Most statements were tales that merely embarrassed detectives and witnesses because of their prurient nature without advancing the case. Just a few of the highly confidential depositions aided the investigation into Peter Stanswood’s death, police said.
One of those statements was made by Ken Fromant, an out-of-town boilermaker, who had once been Heather Stanswood’s lover but had moved on to Elizabeth Thompson (remember, she was one of Peter’s lovers and the wife of his business partner). Fromant admitted that he had once bedded Heather but that their romance had ended two months before Peter was slain. He also confessed that he was involved with Liz Thompson, but swore that he was home in Berkshire with his wife and two children the night of the murder.
Furthermore, Fromant told police, he had never met Peter Stanswood and had no reason to kill him or even want him dead.
For several years police did not turn up any significant clues in the crime, but did amass a collection of tales that would make Alfred Kinsey blush. It appeared that the insurance/jealously motive assigned to Heather Stanswood was gaining credence.
Then, one of the 20,000 interviews gave police the break they needed. One of the women questioned mentioned that she was with her lover, Ian Dance, the night Peter Stanswood was killed. Ian Dance was familiar to police because as a friend of Ken Fromant he had been one of the earliest interviewees to visit police headquarters. Dance, it turns out, lied to authorities about his whereabouts on the night of the murder. Dance swore he had not been in Portsmouth that evening.
Under a grilling by detectives, Dance admitted that he had not been entirely truthful. Yes, he had been in Portsmouth that day, but his friend, Ken Fromant, had dropped him off at the train station in the late afternoon and at the time of the murder he was miles away. Dance’s alibi held up and it turns out that he had nothing to do with Peter Stanswood’s killing.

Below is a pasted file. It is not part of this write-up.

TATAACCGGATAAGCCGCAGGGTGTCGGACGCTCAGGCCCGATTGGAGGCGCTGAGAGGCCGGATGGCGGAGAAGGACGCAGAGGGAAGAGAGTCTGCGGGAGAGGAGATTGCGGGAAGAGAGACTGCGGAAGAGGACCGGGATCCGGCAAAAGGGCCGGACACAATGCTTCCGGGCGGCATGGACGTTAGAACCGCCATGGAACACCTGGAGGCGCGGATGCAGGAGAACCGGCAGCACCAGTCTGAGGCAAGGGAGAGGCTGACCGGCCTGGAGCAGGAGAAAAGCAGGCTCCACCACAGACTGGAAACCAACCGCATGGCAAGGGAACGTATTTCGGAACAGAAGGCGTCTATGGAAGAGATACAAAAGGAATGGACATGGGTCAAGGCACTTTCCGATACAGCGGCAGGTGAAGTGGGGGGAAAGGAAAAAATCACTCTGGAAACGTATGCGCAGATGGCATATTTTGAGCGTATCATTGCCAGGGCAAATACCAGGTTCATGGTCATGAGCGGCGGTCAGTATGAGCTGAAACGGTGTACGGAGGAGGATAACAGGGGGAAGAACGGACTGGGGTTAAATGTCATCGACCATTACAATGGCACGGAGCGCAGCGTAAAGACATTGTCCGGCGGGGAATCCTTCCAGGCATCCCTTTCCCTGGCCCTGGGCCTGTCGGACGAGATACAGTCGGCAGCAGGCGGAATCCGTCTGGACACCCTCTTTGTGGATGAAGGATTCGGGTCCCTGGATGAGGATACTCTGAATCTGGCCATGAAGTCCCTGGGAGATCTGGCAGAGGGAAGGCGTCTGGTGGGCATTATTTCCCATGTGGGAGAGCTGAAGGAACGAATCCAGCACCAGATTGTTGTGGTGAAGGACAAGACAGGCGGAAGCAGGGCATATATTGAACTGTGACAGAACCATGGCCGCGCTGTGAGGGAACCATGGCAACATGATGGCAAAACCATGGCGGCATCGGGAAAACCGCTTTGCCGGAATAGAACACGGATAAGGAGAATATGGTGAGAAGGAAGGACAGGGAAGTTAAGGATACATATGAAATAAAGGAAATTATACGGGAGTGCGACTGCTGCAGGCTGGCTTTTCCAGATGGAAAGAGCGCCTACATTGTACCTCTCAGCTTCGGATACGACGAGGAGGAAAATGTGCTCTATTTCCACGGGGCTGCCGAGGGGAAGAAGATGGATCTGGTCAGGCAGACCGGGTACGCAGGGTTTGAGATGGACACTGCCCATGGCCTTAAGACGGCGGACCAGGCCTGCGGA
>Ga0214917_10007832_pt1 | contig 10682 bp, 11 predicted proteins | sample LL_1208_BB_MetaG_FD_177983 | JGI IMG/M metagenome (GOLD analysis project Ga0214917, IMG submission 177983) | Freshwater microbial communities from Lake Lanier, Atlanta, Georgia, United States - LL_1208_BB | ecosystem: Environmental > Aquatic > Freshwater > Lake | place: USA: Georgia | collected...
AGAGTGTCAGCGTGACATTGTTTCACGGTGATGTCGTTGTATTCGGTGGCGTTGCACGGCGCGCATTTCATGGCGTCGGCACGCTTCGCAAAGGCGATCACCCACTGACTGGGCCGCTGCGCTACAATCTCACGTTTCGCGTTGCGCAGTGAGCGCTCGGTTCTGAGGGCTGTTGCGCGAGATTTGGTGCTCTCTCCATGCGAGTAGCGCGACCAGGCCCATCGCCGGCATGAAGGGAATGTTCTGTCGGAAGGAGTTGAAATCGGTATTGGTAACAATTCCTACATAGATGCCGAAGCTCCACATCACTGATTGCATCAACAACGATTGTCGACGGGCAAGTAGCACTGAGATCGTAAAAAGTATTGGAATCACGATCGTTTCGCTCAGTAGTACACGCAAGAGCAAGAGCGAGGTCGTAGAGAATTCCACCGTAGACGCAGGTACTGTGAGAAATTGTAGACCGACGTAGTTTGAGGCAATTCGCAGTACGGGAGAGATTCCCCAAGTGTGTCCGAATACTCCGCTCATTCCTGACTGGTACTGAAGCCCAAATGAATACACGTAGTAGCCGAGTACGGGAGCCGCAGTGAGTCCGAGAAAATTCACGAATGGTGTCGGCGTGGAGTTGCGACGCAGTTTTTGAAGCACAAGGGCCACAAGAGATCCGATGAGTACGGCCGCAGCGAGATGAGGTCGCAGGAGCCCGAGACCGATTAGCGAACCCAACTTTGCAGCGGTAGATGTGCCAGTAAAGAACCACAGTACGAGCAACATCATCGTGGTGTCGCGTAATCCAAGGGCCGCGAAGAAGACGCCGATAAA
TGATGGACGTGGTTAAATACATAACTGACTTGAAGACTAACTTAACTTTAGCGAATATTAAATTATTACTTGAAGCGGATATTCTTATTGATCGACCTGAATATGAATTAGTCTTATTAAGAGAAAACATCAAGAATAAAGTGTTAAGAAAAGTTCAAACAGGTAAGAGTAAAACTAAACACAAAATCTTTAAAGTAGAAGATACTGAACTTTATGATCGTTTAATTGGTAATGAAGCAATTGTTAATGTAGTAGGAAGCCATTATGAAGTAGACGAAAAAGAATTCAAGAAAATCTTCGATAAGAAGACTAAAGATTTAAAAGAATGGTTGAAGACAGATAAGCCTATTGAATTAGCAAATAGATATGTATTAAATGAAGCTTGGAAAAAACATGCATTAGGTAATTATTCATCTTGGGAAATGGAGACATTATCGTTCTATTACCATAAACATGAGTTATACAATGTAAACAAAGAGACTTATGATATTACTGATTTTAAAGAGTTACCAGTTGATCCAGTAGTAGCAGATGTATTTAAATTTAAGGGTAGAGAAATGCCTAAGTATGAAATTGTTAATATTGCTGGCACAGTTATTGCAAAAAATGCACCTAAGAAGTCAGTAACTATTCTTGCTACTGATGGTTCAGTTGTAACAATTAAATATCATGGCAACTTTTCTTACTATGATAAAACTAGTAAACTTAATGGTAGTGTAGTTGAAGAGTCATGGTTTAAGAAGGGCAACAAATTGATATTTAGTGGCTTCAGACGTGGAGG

But wait, detectives said, Fromant said he was home in Berkshire that night, and that he hadn’t been in Portsmouth at all. Could it be that Fromant was also lying about breaking up with Heather Stanswood?
To test that theory, investigators went back to Liz Thompson to see if she could shed some light on Fromant’s activities that day. To their surprise, Liz shot their theory to pieces.
Breaking down under questioning, Liz tearfully admitted that Fromant was in Portsmouth that night, but that he was with her, not Heather. But still, she insisted, they had nothing to do with Peter Stanswood’s death. Fromant independently confirmed that he was with Liz Thompson that night, and reasserted that he had no reason to kill Peter because his affair with Heather was long over.